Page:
The new VR milestone: Hands on with the latest iteration of Oculus Rift, Crescent Bay, which fully tracks movement

Wow. I thought I had experienced virtual reality before I put on Oculus VR’s new prototype Crescent Bay headset. This is a different experience altogether, and a huge step forward from the DK2 released earlier this year.

In their keynotes at Oculus Connect, the brains behind Oculus kept talking about ‘presence’ what it takes to create total immersion in virtual reality. It sounded like a buzzword to me, until I strapped Crescent Bay onto my face, placed its integrated earpieces over my ears, and stood on the ledge of a skyscraper looking out over a virtual steampunk cityscape. I looked down, tried to step off the ledge, and my body recoiled. I was there.

Oculus’s demonstration ran through a few in house demos and one from Epic. Most of them were built in Unreal Engine 4. In one, a gigantic T-Rex lumbered down a hallway towards me, roared in my face, and stepped over and past me. I turned around to watch it go.

The biggest experiential difference with this demo was standing: I stood in the middle of a real world room and as I walked around it I also walked around in the virtual environment. Taking a single step forward or to the side immediately kicked in the ‘presence’ the Oculus team talked about.

The new audio plays a big role in selling the sense of presence Oculus designed these demos to take advantage of positional audio, and proximity and directionality of sound is key. The integrated earpieces are nothing special, but the way they were used made a big difference.

The demos Oculus used to show off Crescent Bay were all simple, and wisely used their simplicity to very quickly convey that sense of presence. Oculus says that Crescent Bay is as big a jump from DK2 as DK2 was from DK1. I say it’s bigger. This is some next level shit.

Crescent Bay hasn’t just magically solved all of VR’s tricky problems, though. I still felt the telltale hints of motion sickness after a few minutes, and I’m not sure what caused it. Maybe it was from latency, or from the refresh rate, which is higher than DK2 at 90 Hz.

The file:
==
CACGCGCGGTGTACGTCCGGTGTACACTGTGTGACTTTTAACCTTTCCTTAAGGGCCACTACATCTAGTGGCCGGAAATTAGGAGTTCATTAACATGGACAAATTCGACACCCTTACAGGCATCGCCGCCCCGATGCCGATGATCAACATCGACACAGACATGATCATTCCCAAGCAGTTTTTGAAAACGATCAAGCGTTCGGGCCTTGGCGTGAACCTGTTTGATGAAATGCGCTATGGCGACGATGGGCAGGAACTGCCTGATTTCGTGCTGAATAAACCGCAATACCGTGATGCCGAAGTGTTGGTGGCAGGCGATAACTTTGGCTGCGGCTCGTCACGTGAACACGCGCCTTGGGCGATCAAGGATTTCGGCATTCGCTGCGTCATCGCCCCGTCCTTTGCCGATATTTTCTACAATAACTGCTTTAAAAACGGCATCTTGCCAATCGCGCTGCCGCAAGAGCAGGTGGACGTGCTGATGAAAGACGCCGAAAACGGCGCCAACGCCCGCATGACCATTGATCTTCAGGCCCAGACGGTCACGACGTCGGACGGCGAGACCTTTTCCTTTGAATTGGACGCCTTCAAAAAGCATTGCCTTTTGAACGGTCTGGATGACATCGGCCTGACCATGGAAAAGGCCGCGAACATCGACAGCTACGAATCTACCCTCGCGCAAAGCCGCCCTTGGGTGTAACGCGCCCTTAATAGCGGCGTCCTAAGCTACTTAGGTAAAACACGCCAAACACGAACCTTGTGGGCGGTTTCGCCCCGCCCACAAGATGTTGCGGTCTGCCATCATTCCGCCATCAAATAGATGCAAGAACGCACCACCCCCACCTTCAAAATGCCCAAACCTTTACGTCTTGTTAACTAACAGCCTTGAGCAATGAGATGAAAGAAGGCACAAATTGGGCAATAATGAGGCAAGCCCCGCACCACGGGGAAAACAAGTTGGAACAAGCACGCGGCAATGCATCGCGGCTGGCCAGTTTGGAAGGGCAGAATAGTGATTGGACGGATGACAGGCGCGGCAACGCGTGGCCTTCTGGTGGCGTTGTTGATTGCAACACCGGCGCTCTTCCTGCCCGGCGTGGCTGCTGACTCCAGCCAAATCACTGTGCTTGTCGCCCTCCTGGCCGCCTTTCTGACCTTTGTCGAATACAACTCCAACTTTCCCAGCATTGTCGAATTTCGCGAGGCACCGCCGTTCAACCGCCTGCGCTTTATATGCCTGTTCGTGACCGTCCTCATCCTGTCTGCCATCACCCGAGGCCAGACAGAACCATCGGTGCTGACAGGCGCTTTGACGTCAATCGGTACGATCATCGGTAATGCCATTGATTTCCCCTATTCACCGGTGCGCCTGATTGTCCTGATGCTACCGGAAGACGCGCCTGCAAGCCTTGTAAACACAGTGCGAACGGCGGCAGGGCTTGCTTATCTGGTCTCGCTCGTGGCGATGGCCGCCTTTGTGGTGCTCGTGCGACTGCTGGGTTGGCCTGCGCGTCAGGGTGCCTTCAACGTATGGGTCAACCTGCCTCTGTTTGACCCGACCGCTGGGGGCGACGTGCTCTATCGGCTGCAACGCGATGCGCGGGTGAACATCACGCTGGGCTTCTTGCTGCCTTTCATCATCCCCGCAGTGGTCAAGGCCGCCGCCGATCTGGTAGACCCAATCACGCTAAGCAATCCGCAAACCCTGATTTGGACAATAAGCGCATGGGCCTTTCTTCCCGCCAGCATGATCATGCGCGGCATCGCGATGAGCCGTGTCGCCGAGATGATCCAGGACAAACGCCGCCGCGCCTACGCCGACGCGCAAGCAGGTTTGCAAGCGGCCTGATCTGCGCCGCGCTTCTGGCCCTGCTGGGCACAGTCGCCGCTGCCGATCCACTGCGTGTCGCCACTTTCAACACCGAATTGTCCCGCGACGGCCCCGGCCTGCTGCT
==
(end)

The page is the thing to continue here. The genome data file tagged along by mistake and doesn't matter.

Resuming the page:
The Oculus team weren't showing off anything like a traditional game. They talk much more about ‘experiences’. I like experiences just fine. But I also like video games, and I’m not sure how those will work while standing and walking around with a cord tethering me to my PC.

When I talked to Oculus’s Nate Mitchell and Palmer Luckey, both hammered home the statement that Oculus is a seated experience... while also grinning in a way that seemed to say “but we’re totally developing this incredible technology dedicated to letting you stand and walk around, so do the math.” The new camera for tracking positional data has a very wide field of view, according to Luckey. White locator dots on the back of the headset allow for a full 360 degrees of movement. The ability to walk is so compelling, I don’t want to have to go back to using a joystick to move.

Oculus isn’t talking specifics about the hardware in the new prototype, but here’s what I can say for sure: the screen is higher resolution, the optics you snuggle up against your eyes are clearer and more comfortable, and the headset is lighter. The screen door effect is almost entirely gone. The display still isn't near the density that Oculus wants it to be Michael Abrash says you'd need about
8Kx8K per eye to achieve the density of your average desktop monitor, given how close the Rift screen sits to your eye but this screen is absolutely good enough to ship in a consumer version.

Mitchell confirmed the demos were running at 90 Hz on high end systems using the new Nvidia Maxwell graphics cards. That’s another worry about the hardware’s eventually usability. It’s going to demand a hell of a PC.

There are still huge challenges ahead, then, but I think Oculus will get there. When I was standing up on that ledge, I took in the Zeppelin in the sky, the steampunk architecture, and the imposing skyscraper that dominated the nighttime skyline. The top of the tower was fitted with Oculus VR’s logo, with Oculus HQ emblazoned underneath. That seems about right. If the consumer Rift lives upto Crescent Bay, this thing is going torule the world.

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